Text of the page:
Pak Judicial Commission Fails To Pinpoint Killers Of Journalist Saleem Shahzad

Islamabad, Jan 13: The Pakistani judicial commission that investigated the killing of journalist Syed Saleem Shahzad has suggested he could have been murdered by “belligerent” elements involved in the war on terror and said all
pak judicial commission fails to pinpoint killers...
PTI 13 Jan 2012, 06:55 PM IST

Islamabad, Jan 13: The Pakistani judicial commission that investigated the killing of journalist Syed Saleem Shahzad has suggested he could have been murdered by “belligerent” elements involved in the war on terror and said all intelligence agencies should be made more accountable. 

The commission's report, submitted to the Prime Minister on Tuesday, did not single out any person or organisation who could have killed Shahzad but left room open for a further probe, the Dawn newspaper reported today. 

The executive summary of the report said Shahzad's “writings probably did, and certainly could have, drawn the ire of various belligerents in the war on terror, which included the Pakistani state and non-state actors such as the Taliban and Al Qaeda and foreign actors”. 

“Any of these could have had the motive to commit the crime, as clearly, he was also in close contact with all of these,” the report said.

It added that Shahzad's killing might have been linked, as asserted by some witnesses, to the US drone attack on al Qaeda-linked militant commander Ilyas Kashmiri. 

The report recommended that the ISI and Intelligence Bureau should be reined in and made more accountable.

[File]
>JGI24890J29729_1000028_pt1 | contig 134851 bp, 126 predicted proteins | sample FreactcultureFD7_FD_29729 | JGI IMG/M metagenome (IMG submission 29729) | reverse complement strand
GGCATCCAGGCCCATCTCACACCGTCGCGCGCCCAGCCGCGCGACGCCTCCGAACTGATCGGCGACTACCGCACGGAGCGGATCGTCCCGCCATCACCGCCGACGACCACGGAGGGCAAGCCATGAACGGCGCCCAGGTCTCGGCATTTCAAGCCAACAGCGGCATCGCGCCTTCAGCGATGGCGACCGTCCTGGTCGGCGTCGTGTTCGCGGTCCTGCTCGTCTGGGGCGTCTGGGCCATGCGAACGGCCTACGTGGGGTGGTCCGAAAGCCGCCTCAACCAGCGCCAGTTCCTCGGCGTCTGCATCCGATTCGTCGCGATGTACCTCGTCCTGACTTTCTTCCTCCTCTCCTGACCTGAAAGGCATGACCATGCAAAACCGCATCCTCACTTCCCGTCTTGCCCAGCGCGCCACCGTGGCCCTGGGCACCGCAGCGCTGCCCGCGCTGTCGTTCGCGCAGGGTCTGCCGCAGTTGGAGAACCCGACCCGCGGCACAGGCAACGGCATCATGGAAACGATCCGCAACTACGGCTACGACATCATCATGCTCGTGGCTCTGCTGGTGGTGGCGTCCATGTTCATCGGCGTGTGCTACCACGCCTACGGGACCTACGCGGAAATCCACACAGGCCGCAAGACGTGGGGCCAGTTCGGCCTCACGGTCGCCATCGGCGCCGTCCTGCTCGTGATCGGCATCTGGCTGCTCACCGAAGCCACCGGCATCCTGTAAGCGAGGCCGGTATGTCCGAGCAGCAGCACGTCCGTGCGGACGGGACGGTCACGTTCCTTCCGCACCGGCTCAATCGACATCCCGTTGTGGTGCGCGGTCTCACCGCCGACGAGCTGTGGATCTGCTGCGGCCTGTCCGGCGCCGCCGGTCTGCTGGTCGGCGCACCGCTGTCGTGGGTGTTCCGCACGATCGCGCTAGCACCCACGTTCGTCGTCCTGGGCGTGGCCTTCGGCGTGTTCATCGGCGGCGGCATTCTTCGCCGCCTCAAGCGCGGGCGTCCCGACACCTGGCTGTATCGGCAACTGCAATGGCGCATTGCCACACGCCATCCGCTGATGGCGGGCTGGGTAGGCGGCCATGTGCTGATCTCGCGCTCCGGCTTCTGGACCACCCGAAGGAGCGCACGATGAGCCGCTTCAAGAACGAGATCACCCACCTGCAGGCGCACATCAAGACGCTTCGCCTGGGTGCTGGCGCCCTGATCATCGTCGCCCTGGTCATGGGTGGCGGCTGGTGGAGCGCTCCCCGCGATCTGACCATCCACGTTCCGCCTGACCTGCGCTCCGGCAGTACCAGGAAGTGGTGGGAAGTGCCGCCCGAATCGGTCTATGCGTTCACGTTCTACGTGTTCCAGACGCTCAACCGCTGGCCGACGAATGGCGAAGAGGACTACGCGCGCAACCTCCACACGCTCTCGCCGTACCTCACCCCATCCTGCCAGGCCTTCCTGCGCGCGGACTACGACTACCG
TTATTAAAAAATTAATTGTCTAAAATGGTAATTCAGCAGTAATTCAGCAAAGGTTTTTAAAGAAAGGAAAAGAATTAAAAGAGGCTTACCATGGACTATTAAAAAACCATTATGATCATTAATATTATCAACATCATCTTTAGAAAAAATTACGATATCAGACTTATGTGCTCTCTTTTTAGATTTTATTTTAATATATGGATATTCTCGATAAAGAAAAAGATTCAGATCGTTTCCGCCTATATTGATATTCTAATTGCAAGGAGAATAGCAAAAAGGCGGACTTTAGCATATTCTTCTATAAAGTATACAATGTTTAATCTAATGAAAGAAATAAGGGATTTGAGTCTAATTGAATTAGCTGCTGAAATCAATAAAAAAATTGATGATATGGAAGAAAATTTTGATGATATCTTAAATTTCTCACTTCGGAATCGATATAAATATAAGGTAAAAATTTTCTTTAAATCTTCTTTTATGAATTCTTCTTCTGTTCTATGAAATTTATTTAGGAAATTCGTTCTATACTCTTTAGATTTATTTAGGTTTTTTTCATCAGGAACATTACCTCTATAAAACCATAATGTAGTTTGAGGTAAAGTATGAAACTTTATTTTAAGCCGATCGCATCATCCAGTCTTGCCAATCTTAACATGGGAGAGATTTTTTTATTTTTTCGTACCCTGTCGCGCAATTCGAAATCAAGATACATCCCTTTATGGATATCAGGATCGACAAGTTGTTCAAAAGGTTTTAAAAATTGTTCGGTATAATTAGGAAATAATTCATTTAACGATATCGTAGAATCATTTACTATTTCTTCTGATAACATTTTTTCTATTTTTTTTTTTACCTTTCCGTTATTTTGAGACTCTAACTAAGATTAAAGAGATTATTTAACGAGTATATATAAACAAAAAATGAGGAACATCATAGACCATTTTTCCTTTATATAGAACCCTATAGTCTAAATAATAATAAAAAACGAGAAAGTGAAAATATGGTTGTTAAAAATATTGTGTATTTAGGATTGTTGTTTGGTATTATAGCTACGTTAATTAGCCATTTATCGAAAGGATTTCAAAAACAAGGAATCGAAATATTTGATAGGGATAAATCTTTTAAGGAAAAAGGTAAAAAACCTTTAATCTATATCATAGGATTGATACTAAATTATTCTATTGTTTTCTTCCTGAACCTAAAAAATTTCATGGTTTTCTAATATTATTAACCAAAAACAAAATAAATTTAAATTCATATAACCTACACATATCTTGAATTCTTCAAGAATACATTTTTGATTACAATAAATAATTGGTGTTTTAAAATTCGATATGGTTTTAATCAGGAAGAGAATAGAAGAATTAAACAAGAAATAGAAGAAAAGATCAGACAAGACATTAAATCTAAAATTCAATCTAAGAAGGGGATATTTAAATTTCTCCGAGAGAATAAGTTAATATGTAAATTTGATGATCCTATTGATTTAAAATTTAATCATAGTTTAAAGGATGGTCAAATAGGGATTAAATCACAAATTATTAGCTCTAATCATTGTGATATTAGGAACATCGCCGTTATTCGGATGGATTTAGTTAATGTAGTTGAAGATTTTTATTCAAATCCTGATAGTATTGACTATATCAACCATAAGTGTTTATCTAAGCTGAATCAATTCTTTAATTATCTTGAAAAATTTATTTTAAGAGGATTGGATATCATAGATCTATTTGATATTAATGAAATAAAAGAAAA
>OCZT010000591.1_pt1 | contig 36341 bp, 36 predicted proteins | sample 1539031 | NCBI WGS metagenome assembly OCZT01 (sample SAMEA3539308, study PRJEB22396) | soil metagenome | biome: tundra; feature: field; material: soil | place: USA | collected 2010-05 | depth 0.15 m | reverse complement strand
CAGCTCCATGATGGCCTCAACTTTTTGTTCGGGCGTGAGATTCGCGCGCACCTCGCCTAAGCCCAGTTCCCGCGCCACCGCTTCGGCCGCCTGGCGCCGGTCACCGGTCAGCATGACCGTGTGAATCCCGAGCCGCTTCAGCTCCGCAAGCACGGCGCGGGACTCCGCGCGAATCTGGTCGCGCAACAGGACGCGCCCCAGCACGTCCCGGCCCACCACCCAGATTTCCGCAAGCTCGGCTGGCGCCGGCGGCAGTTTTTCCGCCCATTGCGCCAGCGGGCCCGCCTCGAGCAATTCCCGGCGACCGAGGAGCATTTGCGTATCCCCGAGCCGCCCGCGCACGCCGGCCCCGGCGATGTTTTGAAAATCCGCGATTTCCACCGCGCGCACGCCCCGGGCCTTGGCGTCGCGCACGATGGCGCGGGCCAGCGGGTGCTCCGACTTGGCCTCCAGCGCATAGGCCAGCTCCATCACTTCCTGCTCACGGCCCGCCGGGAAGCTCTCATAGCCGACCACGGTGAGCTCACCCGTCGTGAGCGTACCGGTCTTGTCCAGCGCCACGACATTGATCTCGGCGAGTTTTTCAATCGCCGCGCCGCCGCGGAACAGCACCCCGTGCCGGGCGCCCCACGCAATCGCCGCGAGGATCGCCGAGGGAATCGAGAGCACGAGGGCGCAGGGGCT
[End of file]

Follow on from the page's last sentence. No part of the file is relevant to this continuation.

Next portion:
The report said all intelligence agencies should be made accountable at three levels - within the agencies and before the minister-in-charge through an internal administrative review; through a parliamentary committee responsible for oversight of their affairs; and through a suitably tailored judicial forum for redressing complaints against them. 

It said the more important intelligence agencies - ISI and IB - should be made more law-abiding through legislation that carefully outlines their mandates and role. It further said their interaction with the media should be carefully streamlined institutionally and regularly documented. 

The commission said it had been unable to identify the elements responsible for the murder despite having looked very hard for substantial evidence and tangible material, direct or circumstantial, which would allow it to single out the killers from various suspected quarters.

“Yet such evidence has not surfaced,” it said.  It said the press too should be made more law-abiding and accountable through the strengthening of institutions mandated by law to deal with legitimate grievances against it. 

The commission urged the media to maintain a balance between secrecy and accountability in the conduct of information-gathering which should be appropriately readjusted with the aim of restoring public confidence in all state institutions.

The panel recommended that Islamabad Police and Punjab Police should continue to investigate the murder diligently and impartially without any fear or favour by interrogating all those who should be questioned in the normal course. 

The commission asked authorities to ensure the immediate disbursement of the Rs 3 million announced by the President as compensation for Shahzad's widow and said his children should be provided free education at least till graduation. 

Shahzad was abducted while driving from his house to a television station in Islamabad on May 29 last year, two days after he alleged in an article that Al Qaeda had infiltrated the Pakistan Navy.

His body, bearing marks of severe torture, was found the next day in a canal near Mandi Bahauddin, a district of Punjab province. Rights groups and journalists' bodies had alleged that he was killed by the ISI, a charge denied by the spy agency.

 
 
 

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